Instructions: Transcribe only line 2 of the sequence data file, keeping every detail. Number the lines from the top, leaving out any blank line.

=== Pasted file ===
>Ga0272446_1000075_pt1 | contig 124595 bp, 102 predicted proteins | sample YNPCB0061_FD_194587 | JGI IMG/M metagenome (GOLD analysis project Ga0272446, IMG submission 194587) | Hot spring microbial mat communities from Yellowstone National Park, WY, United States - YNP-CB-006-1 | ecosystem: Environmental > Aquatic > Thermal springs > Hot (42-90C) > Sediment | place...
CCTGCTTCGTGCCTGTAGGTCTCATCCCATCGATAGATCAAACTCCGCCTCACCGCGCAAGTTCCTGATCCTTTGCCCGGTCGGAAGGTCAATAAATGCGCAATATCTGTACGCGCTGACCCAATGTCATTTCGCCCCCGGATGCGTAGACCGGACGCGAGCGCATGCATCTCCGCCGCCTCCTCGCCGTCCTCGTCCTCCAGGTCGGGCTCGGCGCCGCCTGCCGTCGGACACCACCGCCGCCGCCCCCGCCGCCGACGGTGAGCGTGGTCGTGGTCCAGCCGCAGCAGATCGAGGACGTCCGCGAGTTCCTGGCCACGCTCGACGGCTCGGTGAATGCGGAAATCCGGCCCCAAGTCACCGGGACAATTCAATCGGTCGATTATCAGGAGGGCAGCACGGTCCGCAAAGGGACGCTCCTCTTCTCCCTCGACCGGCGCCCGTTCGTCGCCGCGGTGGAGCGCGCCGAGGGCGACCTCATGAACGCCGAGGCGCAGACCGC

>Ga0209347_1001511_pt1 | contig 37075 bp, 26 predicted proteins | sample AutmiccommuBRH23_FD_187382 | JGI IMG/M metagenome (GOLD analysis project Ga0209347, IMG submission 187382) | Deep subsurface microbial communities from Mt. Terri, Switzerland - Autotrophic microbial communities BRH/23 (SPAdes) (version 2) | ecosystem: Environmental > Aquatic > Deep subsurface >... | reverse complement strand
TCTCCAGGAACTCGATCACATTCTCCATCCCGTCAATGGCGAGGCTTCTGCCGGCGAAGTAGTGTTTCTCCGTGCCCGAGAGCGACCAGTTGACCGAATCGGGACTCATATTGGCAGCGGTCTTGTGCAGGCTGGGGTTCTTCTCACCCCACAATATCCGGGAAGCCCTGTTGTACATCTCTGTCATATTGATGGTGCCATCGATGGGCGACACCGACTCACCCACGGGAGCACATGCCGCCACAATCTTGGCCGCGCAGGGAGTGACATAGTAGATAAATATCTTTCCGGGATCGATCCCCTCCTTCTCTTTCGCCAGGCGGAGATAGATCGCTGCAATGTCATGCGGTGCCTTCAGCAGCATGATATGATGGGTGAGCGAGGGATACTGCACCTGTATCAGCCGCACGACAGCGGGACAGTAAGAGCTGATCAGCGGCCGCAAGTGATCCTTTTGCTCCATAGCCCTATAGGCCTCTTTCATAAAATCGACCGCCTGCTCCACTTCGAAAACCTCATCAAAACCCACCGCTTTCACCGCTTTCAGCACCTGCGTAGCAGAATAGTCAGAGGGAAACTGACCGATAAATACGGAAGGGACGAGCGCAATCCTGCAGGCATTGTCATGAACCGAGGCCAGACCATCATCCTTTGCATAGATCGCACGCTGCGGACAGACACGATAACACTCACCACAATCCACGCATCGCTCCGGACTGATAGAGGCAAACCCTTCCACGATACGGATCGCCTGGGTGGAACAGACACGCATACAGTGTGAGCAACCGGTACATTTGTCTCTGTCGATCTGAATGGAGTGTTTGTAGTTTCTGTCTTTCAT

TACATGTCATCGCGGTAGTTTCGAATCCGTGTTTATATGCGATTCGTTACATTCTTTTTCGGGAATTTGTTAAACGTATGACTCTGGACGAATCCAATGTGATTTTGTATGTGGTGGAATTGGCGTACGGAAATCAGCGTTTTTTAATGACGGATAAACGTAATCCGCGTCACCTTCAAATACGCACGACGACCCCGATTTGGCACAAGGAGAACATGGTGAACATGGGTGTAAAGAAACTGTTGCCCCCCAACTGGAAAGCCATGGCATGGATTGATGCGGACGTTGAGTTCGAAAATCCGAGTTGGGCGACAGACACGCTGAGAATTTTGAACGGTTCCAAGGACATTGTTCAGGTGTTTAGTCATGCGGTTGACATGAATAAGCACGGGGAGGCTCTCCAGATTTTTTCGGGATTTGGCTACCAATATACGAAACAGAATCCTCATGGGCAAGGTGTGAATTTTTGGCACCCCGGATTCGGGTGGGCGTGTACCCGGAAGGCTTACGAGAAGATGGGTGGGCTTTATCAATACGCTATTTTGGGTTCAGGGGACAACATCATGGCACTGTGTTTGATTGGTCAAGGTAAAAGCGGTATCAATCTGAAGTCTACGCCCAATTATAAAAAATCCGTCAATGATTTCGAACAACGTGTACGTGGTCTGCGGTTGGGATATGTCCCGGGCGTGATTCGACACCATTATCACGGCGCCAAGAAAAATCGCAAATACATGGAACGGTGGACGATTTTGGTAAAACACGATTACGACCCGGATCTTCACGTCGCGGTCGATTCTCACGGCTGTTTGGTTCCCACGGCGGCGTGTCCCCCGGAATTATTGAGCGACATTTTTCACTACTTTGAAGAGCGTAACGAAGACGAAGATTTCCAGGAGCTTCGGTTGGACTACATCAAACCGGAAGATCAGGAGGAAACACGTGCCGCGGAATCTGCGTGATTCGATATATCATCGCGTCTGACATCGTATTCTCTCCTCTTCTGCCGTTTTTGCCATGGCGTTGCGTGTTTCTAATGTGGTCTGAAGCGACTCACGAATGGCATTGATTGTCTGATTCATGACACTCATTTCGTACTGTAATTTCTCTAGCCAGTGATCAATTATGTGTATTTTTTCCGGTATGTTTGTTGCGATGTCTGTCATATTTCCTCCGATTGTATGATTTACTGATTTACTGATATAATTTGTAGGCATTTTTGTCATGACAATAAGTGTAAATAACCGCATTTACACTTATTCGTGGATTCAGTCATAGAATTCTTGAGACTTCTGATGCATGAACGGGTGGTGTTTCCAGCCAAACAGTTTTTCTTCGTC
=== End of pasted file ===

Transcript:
CCTGCTTCGTGCCTGTAGGTCTCATCCCATCGATAGATCAAACTCCGCCTCACCGCGCAAGTTCCTGATCCTTTGCCCGGTCGGAAGGTCAATAAATGCGCAATATCTGTACGCGCTGACCCAATGTCATTTCGCCCCCGGATGCGTAGACCGGACGCGAGCGCATGCATCTCCGCCGCCTCCTCGCCGTCCTCGTCCTCCAGGTCGGGCTCGGCGCCGCCTGCCGTCGGACACCACCGCCGCCGCCCCCGCCGCCGACGGTGAGCGTGGTCGTGGTCCAGCCGCAGCAGATCGAGGACGTCCGCGAGTTCCTGGCCACGCTCGACGGCTCGGTGAATGCGGAAATCCGGCCCCAAGTCACCGGGACAATTCAATCGGTCGATTATCAGGAGGGCAGCACGGTCCGCAAAGGGACGCTCCTCTTCTCCCTCGACCGGCGCCCGTTCGTCGCCGCGGTGGAGCGCGCCGAGGGCGACCTCATGAACGCCGAGGCGCAGACCGC